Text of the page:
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Original Issue


Tiger Woods's performance at the Masters was a splendid
black-Thai affair.
GENE DRYDEN, Sarasota, Fla.


After what he did at Augusta, Tiger Woods deserves an honorary
degree from Stanford (Strokes of Genius, April 21).
LLOYD LARSON, Kelseyville, Calif.

Today Tiger Woods wears a green jacket. In years past, his
father wore a green beret. The competition is different, but the
discipline is the same.

Though Tiger Woods was 18 under par at the Masters, Rick
Reilly's coverage beat him by a stroke.
GARY PALMER, Torrance, Calif.

Should Tiger continue to play his game and live his life with
the same overwhelming single-mindedness, then we shall have seen
the beginning of something truly special.

It appears that Woods's problems in the future will be less of
his own making than of those who wish his coronation. He seems
capable of adjusting as his life and career move forward, but
what will the rest of us think next year if he doesn't break his
own record at Augusta and put on another green jacket?
MICHAEL GAUL, Binghamton, N.Y.

Given Tiger's length off the tee, unless golf wants Augusta
National and other courses to become obsolete, it had better ban
metal woods.
KEVIN G. GOUGH, Aberdeen, Wash.

Instead of an article about what happened over the course of the
Masters' four days, I felt as though I was reading an article
about the progress of minorities in today's society. Woods
didn't stand out because he is black, but because he was so far
ahead of the field and because his drives were 25 yards longer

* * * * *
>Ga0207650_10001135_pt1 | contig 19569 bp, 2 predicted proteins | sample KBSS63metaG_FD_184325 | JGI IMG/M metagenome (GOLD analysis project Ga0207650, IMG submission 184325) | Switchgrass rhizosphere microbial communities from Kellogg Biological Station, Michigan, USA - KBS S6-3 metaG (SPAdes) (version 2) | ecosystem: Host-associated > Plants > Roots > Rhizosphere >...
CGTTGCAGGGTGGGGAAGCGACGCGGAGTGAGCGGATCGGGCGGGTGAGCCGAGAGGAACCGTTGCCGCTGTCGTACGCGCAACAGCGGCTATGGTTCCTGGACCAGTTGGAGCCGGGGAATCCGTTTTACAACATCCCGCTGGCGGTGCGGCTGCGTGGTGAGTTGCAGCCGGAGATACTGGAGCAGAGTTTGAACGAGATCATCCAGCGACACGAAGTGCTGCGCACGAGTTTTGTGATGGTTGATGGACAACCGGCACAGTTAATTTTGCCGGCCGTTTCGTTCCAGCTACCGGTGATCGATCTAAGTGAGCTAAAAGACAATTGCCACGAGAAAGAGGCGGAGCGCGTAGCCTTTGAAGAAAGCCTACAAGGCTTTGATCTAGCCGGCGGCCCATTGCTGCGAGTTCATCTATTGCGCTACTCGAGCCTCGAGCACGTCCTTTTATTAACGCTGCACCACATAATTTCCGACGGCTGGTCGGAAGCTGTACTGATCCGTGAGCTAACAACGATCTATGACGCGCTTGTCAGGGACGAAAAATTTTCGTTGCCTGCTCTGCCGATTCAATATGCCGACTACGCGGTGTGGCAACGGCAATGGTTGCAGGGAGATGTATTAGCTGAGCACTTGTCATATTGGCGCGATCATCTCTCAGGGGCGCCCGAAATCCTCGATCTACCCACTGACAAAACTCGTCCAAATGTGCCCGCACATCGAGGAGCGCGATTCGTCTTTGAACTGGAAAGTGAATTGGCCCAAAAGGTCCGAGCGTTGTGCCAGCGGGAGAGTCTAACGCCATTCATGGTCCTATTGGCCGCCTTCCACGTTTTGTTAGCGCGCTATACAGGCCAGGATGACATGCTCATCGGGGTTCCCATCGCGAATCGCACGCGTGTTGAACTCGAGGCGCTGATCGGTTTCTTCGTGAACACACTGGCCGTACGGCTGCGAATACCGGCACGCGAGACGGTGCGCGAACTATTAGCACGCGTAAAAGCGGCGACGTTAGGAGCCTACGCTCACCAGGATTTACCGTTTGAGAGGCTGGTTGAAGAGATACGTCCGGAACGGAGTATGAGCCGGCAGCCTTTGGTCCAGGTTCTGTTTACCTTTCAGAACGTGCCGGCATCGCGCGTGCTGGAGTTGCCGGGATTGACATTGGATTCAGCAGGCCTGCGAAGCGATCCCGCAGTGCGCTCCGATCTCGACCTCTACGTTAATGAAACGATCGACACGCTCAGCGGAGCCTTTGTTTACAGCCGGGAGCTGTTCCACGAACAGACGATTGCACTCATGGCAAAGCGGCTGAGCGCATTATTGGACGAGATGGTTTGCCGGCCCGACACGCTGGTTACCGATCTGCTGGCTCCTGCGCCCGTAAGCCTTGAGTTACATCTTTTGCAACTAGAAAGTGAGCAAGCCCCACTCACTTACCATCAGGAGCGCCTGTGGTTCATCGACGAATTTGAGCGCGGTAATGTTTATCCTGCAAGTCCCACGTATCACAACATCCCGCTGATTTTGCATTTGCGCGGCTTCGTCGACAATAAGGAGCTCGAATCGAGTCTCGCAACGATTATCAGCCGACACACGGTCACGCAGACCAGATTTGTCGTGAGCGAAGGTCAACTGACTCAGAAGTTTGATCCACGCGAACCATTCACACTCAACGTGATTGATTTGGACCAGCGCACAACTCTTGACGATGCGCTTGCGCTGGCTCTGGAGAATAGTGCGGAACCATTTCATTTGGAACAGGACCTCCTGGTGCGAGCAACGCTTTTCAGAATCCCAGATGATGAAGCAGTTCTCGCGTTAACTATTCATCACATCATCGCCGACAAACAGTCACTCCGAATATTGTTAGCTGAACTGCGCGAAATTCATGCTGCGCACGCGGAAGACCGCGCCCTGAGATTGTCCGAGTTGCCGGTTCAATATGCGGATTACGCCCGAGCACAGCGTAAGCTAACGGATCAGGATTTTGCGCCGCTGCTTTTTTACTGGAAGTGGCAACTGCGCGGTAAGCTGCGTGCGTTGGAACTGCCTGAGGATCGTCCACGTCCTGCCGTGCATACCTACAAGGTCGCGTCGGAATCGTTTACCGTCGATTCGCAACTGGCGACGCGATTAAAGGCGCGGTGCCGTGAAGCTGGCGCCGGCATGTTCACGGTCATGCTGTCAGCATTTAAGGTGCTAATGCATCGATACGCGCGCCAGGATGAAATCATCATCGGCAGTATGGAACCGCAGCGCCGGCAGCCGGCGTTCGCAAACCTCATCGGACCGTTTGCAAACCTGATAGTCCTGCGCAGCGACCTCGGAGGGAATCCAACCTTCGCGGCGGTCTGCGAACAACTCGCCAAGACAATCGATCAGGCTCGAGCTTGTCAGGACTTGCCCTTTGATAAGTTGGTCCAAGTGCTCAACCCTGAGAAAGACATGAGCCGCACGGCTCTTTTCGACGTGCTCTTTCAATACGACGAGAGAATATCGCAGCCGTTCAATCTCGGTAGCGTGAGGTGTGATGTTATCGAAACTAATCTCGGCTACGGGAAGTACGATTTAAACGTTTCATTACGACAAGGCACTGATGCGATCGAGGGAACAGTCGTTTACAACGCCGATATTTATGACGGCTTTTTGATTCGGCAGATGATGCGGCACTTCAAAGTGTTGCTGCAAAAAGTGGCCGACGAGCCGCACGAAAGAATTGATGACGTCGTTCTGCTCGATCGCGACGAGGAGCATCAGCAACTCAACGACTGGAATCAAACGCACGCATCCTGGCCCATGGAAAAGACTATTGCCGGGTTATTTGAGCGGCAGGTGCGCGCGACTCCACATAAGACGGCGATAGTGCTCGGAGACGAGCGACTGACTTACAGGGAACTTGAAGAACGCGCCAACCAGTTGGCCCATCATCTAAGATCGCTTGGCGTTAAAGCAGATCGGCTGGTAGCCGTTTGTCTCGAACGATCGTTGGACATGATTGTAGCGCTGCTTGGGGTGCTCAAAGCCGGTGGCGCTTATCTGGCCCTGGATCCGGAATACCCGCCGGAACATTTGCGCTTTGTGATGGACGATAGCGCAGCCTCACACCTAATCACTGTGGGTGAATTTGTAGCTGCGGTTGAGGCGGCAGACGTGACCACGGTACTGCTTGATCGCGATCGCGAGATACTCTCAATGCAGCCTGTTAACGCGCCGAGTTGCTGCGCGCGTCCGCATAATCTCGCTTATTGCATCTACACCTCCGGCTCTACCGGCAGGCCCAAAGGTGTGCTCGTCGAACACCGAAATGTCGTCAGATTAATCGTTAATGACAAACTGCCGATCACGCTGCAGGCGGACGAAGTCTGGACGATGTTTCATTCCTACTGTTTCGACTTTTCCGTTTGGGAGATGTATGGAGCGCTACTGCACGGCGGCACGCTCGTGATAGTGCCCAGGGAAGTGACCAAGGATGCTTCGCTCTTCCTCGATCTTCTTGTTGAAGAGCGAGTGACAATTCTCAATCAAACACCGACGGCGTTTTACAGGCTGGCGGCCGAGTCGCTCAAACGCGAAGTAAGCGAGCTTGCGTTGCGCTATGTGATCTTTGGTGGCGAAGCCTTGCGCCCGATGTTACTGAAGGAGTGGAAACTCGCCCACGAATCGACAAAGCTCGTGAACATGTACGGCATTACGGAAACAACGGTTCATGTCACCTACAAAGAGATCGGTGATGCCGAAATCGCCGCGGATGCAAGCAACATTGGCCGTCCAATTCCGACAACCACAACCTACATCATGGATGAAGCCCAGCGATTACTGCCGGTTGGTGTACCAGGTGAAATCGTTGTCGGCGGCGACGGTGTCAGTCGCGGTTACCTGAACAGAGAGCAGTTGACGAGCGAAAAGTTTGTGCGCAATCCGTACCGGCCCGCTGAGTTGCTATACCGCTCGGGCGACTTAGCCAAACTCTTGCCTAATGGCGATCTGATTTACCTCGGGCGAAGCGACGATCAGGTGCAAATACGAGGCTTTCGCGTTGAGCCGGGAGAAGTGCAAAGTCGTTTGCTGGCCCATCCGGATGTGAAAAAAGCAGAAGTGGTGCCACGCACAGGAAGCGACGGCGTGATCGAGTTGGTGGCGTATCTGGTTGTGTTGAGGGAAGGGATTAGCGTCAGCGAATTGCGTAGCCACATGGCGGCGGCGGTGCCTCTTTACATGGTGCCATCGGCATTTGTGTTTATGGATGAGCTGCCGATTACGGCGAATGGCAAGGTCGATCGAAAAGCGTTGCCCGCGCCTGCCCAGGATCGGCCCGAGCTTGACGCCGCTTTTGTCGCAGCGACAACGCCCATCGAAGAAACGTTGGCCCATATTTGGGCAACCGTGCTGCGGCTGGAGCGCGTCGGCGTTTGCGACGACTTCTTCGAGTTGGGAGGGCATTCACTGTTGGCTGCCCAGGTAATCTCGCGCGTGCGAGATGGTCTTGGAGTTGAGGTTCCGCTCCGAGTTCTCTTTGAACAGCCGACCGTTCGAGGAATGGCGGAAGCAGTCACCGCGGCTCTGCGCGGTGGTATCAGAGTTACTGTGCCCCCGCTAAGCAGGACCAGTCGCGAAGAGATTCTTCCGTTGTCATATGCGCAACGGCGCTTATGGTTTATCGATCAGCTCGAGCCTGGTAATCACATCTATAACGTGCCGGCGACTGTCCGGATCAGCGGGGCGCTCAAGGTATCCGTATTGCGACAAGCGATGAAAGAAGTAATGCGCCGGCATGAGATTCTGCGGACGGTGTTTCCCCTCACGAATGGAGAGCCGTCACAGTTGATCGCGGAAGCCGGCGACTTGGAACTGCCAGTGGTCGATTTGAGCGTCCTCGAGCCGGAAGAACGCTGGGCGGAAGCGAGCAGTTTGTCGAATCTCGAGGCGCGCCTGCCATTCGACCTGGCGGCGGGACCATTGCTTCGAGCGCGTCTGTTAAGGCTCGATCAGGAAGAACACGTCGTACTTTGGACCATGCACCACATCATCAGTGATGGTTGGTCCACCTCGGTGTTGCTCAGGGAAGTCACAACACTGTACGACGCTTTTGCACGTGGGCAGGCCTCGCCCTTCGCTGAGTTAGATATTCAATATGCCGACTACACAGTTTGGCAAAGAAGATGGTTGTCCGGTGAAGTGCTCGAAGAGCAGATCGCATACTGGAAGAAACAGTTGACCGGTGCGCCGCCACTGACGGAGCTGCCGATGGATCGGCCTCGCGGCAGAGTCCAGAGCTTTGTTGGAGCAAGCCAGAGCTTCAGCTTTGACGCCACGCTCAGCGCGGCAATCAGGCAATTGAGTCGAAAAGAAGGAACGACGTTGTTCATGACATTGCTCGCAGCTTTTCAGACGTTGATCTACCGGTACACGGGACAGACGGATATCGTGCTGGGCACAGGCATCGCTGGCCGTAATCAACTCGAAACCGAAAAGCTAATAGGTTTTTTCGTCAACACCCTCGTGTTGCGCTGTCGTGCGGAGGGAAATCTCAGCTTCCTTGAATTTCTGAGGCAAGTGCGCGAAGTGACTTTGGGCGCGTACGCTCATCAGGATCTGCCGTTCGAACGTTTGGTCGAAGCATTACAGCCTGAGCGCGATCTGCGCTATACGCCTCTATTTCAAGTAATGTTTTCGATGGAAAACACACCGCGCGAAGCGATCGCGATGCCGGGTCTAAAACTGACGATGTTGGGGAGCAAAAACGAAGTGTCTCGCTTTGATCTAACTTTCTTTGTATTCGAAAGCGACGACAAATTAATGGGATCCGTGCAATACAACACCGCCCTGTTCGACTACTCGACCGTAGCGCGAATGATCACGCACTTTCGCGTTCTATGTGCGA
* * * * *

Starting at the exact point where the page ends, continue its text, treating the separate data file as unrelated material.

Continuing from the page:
than those of the next player on the board.
TOM DROGAN, Franklin Square, N.Y.

John Biever's photo on page 41, showing Tiger's graceful,
balanced follow-through and intense gaze, reminds me of another
young long hitter: Ted Williams.
AL TURNER, Arlington, Va.

The article painfully reminded me that women are not only
perceived as less athletic than men but also as less interested
in sports. Reilly writes that "guys all over the country" were
watching the Masters on TV while their wives were planting
rhododendrons. I want Reilly to know that I was watching the


I agree that the Pittsburgh Penguins' Joey Mullen should have
received more attention upon his retirement, but I would not be
so quick to agree that he was the most accomplished U.S.-born
NHL player ever (SCORECARD, May 5). He was the first to reach
500 goals, making him perhaps the best U.S.-born goal scorer,
but the most accomplished all-around player? No, that
distinction belongs to Neal Broten of the Dallas Stars. Broten,
a native of Roseau, Minn., is the only player to have won an
NCAA championship (University of Minnesota, '79) and an Olympic
gold medal (Lake Placid, '80) as well as Lord Stanley's Cup (New
Jersey Devils, '95).


The stories about the Utah Jazz, who succeed as a team (Can Nice
Guys Finish First? April 28), and the Chicago White Sox, who
fail as a bunch of pampered prima donnas despite, or perhaps
because of, their $54.2 million payroll (Pop Guns, April 28),
make an obvious point. Chicago general manager Ron Schueler
hires Albert Belle's personal gofer and card-playing buddy as a
security guard because Belle, with a $55 million multiyear
contract, is apparently too poor to hire his own entourage.
Manager Terry Bevington doesn't mind if Belle won't talk to the
press as long as Belle hits 50 home runs. One can only shudder
at what Belle would be allowed to do if he hit 51 homers. Should
highly paid, pampered stars be required to circle the bases
after hitting a home run? Couldn't a security guard do it for
HERBERT S. WHITE, Green Valley, Ariz.

B/W PHOTO: UPI/CORBIS-BETTMANN [Heartley Anderson and Knute Rockne analyzing play diagram on chalkboard]


In your article on Bob Davie of Notre Dame (This Old House, May
5) you write, in response to Lou Holtz's saying that Notre Dame
has never hired an assistant coach, "Actually the Fighting Irish
did in 1954 when they hired Terry Brennan, but that's ancient
history." Just to keep the record straight, a number of Notre
Dame assistant coaches have been hired as head coach: Hugh
Devore in 1945 and 1963, Ed McKeever in 1944, Heartley (Hunk)
Anderson in 1931 (far left), and Knute Rockne in 1918 (left).
But that too is ancient history.
FRANK P. MAGGIO, Rockford, Ill.